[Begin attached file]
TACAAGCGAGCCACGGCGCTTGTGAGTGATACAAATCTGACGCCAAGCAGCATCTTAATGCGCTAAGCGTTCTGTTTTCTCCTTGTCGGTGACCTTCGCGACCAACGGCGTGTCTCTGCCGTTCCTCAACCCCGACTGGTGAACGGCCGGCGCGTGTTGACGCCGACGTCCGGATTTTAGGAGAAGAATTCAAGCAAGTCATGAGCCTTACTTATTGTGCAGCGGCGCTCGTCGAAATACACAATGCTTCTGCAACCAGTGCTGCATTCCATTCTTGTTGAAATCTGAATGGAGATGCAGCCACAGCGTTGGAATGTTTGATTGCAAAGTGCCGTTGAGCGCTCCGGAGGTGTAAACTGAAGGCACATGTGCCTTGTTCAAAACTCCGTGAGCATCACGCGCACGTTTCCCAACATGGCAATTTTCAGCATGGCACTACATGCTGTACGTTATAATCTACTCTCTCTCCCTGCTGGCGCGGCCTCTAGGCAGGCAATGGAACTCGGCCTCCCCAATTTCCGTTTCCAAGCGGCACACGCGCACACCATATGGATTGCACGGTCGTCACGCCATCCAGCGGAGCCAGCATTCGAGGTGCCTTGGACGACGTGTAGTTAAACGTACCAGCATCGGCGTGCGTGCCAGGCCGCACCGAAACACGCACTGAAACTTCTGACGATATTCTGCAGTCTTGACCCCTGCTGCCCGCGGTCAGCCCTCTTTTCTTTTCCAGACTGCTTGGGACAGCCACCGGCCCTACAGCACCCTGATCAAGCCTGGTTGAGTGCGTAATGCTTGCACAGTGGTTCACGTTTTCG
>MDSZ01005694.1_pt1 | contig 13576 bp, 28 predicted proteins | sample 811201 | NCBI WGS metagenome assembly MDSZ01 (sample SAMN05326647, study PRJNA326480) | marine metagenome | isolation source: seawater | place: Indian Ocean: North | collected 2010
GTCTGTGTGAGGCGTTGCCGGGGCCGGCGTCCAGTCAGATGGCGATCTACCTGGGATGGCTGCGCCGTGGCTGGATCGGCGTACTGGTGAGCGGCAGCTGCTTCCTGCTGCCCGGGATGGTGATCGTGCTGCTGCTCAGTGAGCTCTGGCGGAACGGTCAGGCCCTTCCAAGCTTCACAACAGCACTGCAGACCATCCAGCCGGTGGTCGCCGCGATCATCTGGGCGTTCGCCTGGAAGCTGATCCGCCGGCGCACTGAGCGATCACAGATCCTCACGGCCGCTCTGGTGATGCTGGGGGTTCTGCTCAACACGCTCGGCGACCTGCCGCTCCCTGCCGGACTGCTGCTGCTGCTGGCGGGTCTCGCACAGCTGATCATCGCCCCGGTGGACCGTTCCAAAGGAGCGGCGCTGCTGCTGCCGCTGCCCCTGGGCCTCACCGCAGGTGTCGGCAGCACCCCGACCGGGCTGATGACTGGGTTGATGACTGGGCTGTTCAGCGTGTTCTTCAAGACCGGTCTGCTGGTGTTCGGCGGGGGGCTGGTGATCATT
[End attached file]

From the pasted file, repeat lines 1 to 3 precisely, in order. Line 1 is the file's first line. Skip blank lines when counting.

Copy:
TACAAGCGAGCCACGGCGCTTGTGAGTGATACAAATCTGACGCCAAGCAGCATCTTAATGCGCTAAGCGTTCTGTTTTCTCCTTGTCGGTGACCTTCGCGACCAACGGCGTGTCTCTGCCGTTCCTCAACCCCGACTGGTGAACGGCCGGCGCGTGTTGACGCCGACGTCCGGATTTTAGGAGAAGAATTCAAGCAAGTCATGAGCCTTACTTATTGTGCAGCGGCGCTCGTCGAAATACACAATGCTTCTGCAACCAGTGCTGCATTCCATTCTTGTTGAAATCTGAATGGAGATGCAGCCACAGCGTTGGAATGTTTGATTGCAAAGTGCCGTTGAGCGCTCCGGAGGTGTAAACTGAAGGCACATGTGCCTTGTTCAAAACTCCGTGAGCATCACGCGCACGTTTCCCAACATGGCAATTTTCAGCATGGCACTACATGCTGTACGTTATAATCTACTCTCTCTCCCTGCTGGCGCGGCCTCTAGGCAGGCAATGGAACTCGGCCTCCCCAATTTCCGTTTCCAAGCGGCACACGCGCACACCATATGGATTGCACGGTCGTCACGCCATCCAGCGGAGCCAGCATTCGAGGTGCCTTGGACGACGTGTAGTTAAACGTACCAGCATCGGCGTGCGTGCCAGGCCGCACCGAAACACGCACTGAAACTTCTGACGATATTCTGCAGTCTTGACCCCTGCTGCCCGCGGTCAGCCCTCTTTTCTTTTCCAGACTGCTTGGGACAGCCACCGGCCCTACAGCACCCTGATCAAGCCTGGTTGAGTGCGTAATGCTTGCACAGTGGTTCACGTTTTCG
>MDSZ01005694.1_pt1 | contig 13576 bp, 28 predicted proteins | sample 811201 | NCBI WGS metagenome assembly MDSZ01 (sample SAMN05326647, study PRJNA326480) | marine metagenome | isolation source: seawater | place: Indian Ocean: North | collected 2010
GTCTGTGTGAGGCGTTGCCGGGGCCGGCGTCCAGTCAGATGGCGATCTACCTGGGATGGCTGCGCCGTGGCTGGATCGGCGTACTGGTGAGCGGCAGCTGCTTCCTGCTGCCCGGGATGGTGATCGTGCTGCTGCTCAGTGAGCTCTGGCGGAACGGTCAGGCCCTTCCAAGCTTCACAACAGCACTGCAGACCATCCAGCCGGTGGTCGCCGCGATCATCTGGGCGTTCGCCTGGAAGCTGATCCGCCGGCGCACTGAGCGATCACAGATCCTCACGGCCGCTCTGGTGATGCTGGGGGTTCTGCTCAACACGCTCGGCGACCTGCCGCTCCCTGCCGGACTGCTGCTGCTGCTGGCGGGTCTCGCACAGCTGATCATCGCCCCGGTGGACCGTTCCAAAGGAGCGGCGCTGCTGCTGCCGCTGCCCCTGGGCCTCACCGCAGGTGTCGGCAGCACCCCGACCGGGCTGATGACTGGGTTGATGACTGGGCTGTTCAGCGTGTTCTTCAAGACCGGTCTGCTGGTGTTCGGCGGGGGGCTGGTGATCATT